What about Clevo http://www.clevo.com.tw/?
They are the master of linux laptop. Basically Clevo=System76=Sager, it’s just a matter of reference.

System76 is well known in north america and so google is full of information about it.

In France (thanks for bearing with my accent) it’s Clevo which is well known. There is a good online shop for it with a dedicated section to Linux Laptop: http://www.clevo.fr/shop/portables-clevo/portables-pour-linux.html. I still have mine from there since years. They even managed to find me a QWERTY replacement keyboard when I moved in Canada.
It doesn’t seem to have an english version though you might just have a look to figure out clevo’s cross reference.

I’m sure you’ll find clevo’s information and shop around you.

The XPS 13 Developer Edition is stunning: http://www.ubuntu.com/partners/dell/dellxps

The current edition is 4th Intel Generation with HD4400 and touch screen.

it’s replacing my good old Clevo which still work flawlessly (is for sale), I just felt like something more sexy to catch more girls :wink:

Clevo is a Taiwanese company. However, I didn’t find any option to buy their laptops in Taiwan… I will go to the computer market sometimes next week, but I think I won’t find anything.

The Dell laptops look really nice. Of course, the XPS you mention cannot be bought in Taiwan, but I found another laptop that looks pretty nice… Price in France: 899 EUR. Price in Taiwan: 1060 EUR. What. The. Fuck!!!

One could think it’s because Dell is an imported brand, etc. But no! Asus and Acer laptops are usually the same price that in France… Just for the record, Taiwan’s base salary is something around 550 EUR per month, twice less as in France, yet all the electronic devices are more expensive than in France… Ah, a last thing: VTA in Taiwan is around 5% (whereas in France it’s more than 20% now, right?).

So… I guess I’ll have to wait until my next trip to good ol’ Europe to get a laptop! :’(

Wow that’s weird!
I definitely hate those kind of stupid business rules.
So I guess you can also ask someone to buy for you and to mail it to you.

I’ve bought used few year old thinkpads and been very happy with them. For example my T410 works out of the box with Arch. I haven’t tried Ubuntu yet though, but I guess it’ll work fine. If you want new machine they will cost, but at least in Finland T410 is relatively cheap at the moment and even T420 can be found quite cheaply.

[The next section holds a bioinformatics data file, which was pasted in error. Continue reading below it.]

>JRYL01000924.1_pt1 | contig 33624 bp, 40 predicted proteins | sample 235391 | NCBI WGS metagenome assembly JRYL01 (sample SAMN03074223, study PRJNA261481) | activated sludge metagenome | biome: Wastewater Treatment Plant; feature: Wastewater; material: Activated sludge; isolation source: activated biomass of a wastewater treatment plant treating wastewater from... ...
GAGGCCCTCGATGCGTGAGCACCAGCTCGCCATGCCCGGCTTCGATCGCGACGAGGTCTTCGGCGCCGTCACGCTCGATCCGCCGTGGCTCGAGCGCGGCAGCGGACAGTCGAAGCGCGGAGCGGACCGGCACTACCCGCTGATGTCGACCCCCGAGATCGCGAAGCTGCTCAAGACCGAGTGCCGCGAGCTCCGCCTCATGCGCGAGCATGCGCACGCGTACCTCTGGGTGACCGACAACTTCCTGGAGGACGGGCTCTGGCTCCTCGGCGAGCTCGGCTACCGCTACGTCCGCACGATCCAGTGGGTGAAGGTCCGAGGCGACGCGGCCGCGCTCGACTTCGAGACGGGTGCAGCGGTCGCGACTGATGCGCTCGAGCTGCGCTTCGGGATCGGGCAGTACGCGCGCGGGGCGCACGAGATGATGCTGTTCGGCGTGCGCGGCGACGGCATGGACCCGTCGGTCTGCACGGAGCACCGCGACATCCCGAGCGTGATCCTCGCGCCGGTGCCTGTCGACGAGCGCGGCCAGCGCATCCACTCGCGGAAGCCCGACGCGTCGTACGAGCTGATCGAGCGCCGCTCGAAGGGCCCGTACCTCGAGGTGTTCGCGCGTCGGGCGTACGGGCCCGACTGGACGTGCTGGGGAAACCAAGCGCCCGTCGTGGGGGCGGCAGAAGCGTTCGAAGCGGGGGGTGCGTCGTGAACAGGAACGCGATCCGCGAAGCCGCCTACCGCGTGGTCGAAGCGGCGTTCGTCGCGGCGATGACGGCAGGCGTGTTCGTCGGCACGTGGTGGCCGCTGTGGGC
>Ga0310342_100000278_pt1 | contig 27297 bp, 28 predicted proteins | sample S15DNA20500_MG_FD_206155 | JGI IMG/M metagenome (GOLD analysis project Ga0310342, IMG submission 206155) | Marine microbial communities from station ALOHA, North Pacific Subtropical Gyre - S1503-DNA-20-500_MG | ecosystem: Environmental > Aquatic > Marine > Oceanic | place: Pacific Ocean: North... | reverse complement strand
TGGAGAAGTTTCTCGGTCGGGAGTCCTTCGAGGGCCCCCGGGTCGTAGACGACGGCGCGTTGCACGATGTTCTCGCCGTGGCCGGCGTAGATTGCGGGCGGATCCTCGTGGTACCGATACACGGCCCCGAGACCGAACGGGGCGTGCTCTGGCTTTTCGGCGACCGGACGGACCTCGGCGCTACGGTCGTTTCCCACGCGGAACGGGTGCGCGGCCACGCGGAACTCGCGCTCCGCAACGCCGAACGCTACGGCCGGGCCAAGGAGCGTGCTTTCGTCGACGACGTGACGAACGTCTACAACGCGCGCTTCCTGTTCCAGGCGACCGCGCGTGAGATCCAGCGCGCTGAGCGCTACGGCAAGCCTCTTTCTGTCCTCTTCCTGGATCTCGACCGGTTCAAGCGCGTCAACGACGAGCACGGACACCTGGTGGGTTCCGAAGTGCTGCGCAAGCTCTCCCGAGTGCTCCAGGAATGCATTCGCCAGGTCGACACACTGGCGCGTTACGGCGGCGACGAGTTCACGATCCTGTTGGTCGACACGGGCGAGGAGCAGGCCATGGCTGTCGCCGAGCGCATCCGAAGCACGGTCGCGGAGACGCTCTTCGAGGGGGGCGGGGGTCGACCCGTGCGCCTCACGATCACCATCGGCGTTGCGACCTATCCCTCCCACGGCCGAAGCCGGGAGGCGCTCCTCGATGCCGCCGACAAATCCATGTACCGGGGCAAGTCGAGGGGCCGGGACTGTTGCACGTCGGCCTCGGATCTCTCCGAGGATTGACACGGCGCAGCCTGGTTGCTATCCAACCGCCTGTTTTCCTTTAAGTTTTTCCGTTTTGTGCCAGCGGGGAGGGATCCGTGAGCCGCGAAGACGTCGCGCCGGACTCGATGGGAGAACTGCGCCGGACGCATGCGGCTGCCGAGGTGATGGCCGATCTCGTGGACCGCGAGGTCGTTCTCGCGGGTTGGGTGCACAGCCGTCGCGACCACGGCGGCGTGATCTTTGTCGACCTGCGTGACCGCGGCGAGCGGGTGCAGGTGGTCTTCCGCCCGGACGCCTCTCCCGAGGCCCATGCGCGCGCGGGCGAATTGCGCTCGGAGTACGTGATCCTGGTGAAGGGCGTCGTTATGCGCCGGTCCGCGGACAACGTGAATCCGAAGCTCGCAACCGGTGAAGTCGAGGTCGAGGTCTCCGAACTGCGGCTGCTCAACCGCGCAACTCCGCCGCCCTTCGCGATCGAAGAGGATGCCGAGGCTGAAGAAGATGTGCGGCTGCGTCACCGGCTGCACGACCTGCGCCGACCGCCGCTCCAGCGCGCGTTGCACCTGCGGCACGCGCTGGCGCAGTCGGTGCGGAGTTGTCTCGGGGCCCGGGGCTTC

I have an 5 year old hp which works fine although battery isn’t as long as it used to be. Although it has bad broadcom wireless which I could get working had ot plug in and the open source b43 doesn’t see the 5ghz spectrum or use the STA driver. Still works well enough.

@ianorlin I have an HP Pavilion g6 w/ i3-2350M and 8GB RAM It is a great machine and it is my daily driver. Now I would love to get a System 76 Ultra Pro but if it ain’t broke dont fix it.

Yeah, the Lenovo laptops look really cool.
I will check what are the options and prices here in Taipei. The T540 looks great on paper, but has pretty bad reviews on lenovo.com website itself, so I’m not sure.

Thank you all for your replies by the way!

I’ve been staring at laptop specs for a while now, and I think more or less all the brands should be OK, except for one thing: graphic cards.

It looks like I have two options: buying an ultrabook with an Intel HD graphical chip (either series 4000 or 5000), or going crazy with Nvidia’s optimus.

The situation with Optimus does’t look really clear: Nvidia provides initial support, and there are tools (Bumblebee and Primus, for instance), that allow using the Nvidia GPU… so I guess it’s just a matter of time before getting a real nice support for this kind of graphic card? So I guess I should be able to buy anything, no matter if it has Nvidia in it or not?

I will go to the computer market tomorrow anyway, and see what are my options :slight_smile:

People have given lots of advice here. I’d only add one thing: buy a machine with Ubuntu on it. Don’t buy some other machine and then try to put Ubuntu on it. Manufacturers will never, ever, ever change to make all their machines better for us if we continue to take all the stress of doing that on ourselves. Buying a machine with Ubuntu on it will limit your market quite a bit, I admit, but then the same thing applies to OS X. I’ve certainly heard good stuff about the Dell Sputnik (although I have a desktop machine now, as you’ll have heard in the most recent episode). Dell also have a few hundred Ubuntu shops in China and India. http://www.ubuntu.com/certification/desktop/ lists machines certified by Canonical for Ubuntu, which means they’ll all work.

That pretty heavily assumes that increased use of Linux is something you specifically want to get out of your laptop, and that you value this higher than you do some other feature that’s not supported by anyone shipping Linux (like, for example, my fondness for nipples).

As an aside, Ubuntu certification does not mean that it’s guaranteed to work under Ubuntu, it means that Canonical has tested it and presumably noted down any failings; here’s my certified laptop, for example, which cannot do bluetooth audio:

http://www.ubuntu.com/certification/hardware/201102-7305/